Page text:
Probably a little of both, but he acknowledges our country is built on credit not capital.

DocGonzo
01-27-2009, 22:11
Probably a little of both, but he acknowledges our country is built on credit not capital.

it been built on fiat...not even credit, and gambling (wall street) rather than actually making value added products via industry

THAT is where you have to start, put Americans back to work making things and Americans buying them rather than cheap shit imports of dubious quality

until we shift from gambling to making, then no progress can truly be made, imo

shphoenixgr
01-27-2009, 22:13
i pretty much agree with doc here.

After hearing the interview i was kinda meh. he didn't really offered a viable solution apart from 'letting it burst'. And no, anyone sane and with a little clue about economics can tell you why this is certainly not viable.

although the economic crisis hasn't hit my country as bad as it has usa i'm pretty certain that a bunch of competent people that know their shit and actually run this economy are trying to deal with it. The real question though is: those people, who only care for their personal gain, will they gauze the short term money that they can get out of this situation (because money doesn't disappear, it always goes somewhere) to be better than 'saving' (lessening the impact of) the economy or not? I hope for the 2nd, but really, i'm clueless.

Rourke
01-27-2009, 22:14
I wish Ross Perot was President. He was funny. Plus he was kinda cool.

http://www.youtube.com/watch?v=PfMW3xYhitQ

Slypieguy
01-27-2009, 22:15
it been built on fiat...not even credit, and gambling (wall street) rather than actually making value added products via industry

THAT is where you have to start, put Americans back to work making things and Americans buying them rather than cheap shit imports of dubious quality

until we shift from gambling to making, then no progress can truly be made, imo

The "gambling" as you love to call it stems from the credit Killuminati was referring to.

Killuminati
01-27-2009, 22:16
it been built on fiat...not even credit, and gambling (wall street) rather than actually making value added products via industry

THAT is where you have to start, put Americans back to work making things and Americans buying them rather than cheap shit imports of dubious quality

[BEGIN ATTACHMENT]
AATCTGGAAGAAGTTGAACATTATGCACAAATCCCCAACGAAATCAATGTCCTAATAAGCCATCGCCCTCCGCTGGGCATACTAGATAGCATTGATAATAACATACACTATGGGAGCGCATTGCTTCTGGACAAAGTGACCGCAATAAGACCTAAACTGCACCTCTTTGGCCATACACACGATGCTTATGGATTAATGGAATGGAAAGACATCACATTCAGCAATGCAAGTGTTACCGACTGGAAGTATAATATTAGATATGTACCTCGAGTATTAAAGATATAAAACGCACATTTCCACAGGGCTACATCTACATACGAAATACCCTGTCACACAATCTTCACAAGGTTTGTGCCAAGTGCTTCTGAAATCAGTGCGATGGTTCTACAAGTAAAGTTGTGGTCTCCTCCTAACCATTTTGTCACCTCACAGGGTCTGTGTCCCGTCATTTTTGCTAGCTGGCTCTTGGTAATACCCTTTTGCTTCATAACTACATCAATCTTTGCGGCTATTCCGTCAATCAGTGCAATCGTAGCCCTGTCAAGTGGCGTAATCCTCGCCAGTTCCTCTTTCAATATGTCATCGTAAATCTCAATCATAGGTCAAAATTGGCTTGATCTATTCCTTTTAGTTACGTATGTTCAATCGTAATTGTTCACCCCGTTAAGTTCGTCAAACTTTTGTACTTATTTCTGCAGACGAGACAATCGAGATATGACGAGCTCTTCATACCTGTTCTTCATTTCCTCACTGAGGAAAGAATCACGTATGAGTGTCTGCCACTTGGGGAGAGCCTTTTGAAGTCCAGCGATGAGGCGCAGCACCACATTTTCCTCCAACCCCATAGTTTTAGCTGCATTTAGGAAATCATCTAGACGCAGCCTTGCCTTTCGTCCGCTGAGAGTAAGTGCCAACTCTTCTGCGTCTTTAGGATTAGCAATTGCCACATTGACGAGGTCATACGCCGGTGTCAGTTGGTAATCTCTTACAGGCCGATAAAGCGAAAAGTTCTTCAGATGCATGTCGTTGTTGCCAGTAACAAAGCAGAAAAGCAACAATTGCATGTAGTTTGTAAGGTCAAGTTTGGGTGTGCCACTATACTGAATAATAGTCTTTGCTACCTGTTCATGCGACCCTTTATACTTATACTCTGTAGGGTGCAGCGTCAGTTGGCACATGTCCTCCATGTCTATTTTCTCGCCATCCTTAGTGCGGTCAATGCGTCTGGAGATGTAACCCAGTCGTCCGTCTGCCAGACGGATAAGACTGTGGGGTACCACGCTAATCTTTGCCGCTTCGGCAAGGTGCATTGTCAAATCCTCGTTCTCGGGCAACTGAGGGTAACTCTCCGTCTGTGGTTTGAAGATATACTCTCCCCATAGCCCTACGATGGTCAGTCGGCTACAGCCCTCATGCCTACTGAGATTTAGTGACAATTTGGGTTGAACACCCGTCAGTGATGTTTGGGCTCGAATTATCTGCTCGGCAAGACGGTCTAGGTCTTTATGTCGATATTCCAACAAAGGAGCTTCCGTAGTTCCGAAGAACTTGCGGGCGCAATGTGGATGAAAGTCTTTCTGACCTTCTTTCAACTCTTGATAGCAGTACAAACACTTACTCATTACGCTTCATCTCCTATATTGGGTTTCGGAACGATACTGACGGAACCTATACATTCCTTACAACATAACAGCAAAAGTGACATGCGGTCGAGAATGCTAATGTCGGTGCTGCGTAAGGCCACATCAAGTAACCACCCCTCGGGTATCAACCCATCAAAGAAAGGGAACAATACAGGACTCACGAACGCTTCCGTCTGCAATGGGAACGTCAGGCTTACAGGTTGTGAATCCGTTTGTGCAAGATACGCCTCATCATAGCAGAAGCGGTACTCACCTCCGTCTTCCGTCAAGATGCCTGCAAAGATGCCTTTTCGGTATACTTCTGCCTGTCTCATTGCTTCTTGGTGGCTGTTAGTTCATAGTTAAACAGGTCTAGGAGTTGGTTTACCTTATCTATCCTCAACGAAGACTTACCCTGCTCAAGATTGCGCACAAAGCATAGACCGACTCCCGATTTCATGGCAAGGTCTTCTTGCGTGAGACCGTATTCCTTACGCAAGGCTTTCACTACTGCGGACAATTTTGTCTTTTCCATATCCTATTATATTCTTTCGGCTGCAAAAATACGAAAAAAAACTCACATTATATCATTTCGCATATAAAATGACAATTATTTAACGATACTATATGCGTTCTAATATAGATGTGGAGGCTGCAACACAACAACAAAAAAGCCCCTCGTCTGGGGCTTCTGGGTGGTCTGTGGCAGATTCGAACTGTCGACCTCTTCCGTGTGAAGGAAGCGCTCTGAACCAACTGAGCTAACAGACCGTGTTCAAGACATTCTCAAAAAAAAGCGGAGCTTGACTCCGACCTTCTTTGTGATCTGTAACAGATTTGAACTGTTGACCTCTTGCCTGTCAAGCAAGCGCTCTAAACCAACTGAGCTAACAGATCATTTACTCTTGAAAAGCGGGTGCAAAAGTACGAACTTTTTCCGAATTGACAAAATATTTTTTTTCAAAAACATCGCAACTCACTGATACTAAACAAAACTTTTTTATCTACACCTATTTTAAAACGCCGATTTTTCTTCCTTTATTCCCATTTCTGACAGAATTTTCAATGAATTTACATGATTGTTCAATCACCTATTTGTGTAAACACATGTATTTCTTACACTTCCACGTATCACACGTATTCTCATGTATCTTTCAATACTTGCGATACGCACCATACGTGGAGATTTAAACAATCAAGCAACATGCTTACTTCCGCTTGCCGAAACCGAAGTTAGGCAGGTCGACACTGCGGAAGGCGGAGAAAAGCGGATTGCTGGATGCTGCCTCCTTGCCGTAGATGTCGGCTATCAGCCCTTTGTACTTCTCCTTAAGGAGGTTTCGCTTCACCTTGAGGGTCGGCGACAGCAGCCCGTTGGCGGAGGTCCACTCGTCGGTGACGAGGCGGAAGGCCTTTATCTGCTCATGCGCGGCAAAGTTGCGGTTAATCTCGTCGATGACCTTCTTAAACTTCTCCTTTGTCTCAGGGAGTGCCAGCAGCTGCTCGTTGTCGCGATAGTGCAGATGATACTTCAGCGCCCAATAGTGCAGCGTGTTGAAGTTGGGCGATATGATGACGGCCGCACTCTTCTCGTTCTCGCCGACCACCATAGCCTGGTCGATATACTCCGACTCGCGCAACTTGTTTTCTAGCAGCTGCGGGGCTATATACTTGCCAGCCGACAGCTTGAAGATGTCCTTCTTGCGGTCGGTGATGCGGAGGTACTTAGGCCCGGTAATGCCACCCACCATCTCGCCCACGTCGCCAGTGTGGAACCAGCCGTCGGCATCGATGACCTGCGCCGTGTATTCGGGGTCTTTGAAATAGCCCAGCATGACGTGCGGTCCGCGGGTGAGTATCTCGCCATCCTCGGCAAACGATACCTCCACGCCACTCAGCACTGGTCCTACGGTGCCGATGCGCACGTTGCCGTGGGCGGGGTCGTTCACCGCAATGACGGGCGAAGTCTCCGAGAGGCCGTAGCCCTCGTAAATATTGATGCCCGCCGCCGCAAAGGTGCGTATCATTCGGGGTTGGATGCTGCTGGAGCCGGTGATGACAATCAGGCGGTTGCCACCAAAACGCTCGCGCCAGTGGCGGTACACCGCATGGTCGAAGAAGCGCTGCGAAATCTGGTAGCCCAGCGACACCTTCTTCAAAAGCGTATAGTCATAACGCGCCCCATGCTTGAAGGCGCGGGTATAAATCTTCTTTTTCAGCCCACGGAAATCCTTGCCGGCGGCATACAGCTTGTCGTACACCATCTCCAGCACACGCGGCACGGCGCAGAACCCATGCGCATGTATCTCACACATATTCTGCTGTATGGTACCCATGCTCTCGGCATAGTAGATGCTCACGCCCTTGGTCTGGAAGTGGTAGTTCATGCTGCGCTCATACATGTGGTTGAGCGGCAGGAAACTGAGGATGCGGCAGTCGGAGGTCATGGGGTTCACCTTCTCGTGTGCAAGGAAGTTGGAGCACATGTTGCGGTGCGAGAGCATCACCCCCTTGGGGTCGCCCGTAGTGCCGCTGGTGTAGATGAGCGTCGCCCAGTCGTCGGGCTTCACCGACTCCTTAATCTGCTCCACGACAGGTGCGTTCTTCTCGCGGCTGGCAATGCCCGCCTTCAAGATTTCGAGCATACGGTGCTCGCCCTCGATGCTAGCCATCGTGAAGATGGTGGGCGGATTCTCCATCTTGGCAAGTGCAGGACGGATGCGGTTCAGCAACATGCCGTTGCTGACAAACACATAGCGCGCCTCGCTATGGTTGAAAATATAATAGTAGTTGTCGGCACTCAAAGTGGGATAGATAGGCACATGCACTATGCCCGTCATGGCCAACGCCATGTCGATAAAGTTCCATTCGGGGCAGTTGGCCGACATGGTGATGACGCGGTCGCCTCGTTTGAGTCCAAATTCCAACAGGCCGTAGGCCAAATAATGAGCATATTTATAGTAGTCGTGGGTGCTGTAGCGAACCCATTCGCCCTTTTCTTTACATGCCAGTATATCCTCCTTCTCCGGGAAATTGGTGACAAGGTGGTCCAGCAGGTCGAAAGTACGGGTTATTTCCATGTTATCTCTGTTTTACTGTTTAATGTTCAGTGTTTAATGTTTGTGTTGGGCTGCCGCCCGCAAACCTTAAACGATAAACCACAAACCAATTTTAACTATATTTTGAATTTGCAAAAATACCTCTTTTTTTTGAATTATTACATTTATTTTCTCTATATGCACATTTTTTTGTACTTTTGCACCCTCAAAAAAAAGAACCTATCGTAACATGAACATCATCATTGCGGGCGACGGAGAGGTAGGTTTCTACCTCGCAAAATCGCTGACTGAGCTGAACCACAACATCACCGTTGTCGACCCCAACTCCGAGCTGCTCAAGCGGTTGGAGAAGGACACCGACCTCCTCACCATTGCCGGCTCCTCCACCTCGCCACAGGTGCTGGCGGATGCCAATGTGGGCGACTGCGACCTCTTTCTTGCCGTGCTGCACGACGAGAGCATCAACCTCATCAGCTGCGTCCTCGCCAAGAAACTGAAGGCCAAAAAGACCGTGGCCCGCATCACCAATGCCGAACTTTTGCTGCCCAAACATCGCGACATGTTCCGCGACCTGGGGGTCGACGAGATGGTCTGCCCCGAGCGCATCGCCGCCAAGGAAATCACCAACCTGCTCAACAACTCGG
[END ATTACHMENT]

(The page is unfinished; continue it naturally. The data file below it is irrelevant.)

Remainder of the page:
until we shift from gambling to making, then no progress can truly be made, imo

Fiat money while bad, isn't what allows for an expansion of the money supply through the tampering of interest rates.

Slypieguy
01-27-2009, 22:16
i pretty much agree with doc here.

After hearing the interview i was kinda meh. he didn't really offered a viable solution apart from 'letting it burst'. And no, anyone sane and with a little clue about economics can tell you why this is certainly not viable.


Really? Besides the fact that we would go through some tough times that our generation has never seen before, why don't you tell us why it isn't viable? Spoiled little shits won't be able to eat 4 big macs a day, o shi.

Killuminati
01-27-2009, 22:17
Lol, "anyone with a clue about economics." Yes, because subsidizing failure through bailouts means that it would solve all problems.

kiasta
01-27-2009, 22:19
Man, now he is getting some coverage. Where was the coverage during presidential election.

It was online where nobody important goes.

shphoenixgr
01-27-2009, 22:25
Really? Besides the fact that we would go through some tough times that our generation has never seen before, why don't you tell us why it isn't viable? Spoiled little shits won't be able to eat 4 big macs a day, o shi.

you fail too hard to realize that the closing down of major industrial POI of a country will not only mean that countless families will starve (as in die from hunger) but also that it would stir the international money away for good. You fail to realize that economy nowadays is world based and not country based and that you need this revenue. You fail to realize that it's much easier to 'keep a customer' than to convince a customer that you have failed before to try you again. You fail to realize what depression means and you think it means 4 mac's /day.

Now, shutting down the economy, even for one day will stir and frighten so many people that it will take decades for said economy to be able to stand in it's feet again and that's only an IF it ever stands again.

go troll somewhere else and stop having tunnelvision.


Lol, "anyone with a clue about economics." Yes, because subsidizing failure through bailouts means that it would solve all problems.

i never said that. My answer was 'i don't have a fucking clue'. What i know is that shutting dow forcefully the industry will be a disaster.

Rourke
01-27-2009, 22:28
you fail too hard to realize that the closing down of major industrial POI of a country will not only mean that countless families will starve (as in die from hunger) but also that it would stir the international money away for good. You fail to realize that economy nowadays is world based and not country based and that you need this revenue. You fail to realize that it's much easier to 'keep a customer' than to convince a customer that you have failed before to try you again. You fail to realize what depression means and you think it means 4 mac's /day.

Now, shutting down the economy, even for one day will stir and frighten so many people that it will take decades for said economy to be able to stand in it's feet again and that's only an IF it ever stands again.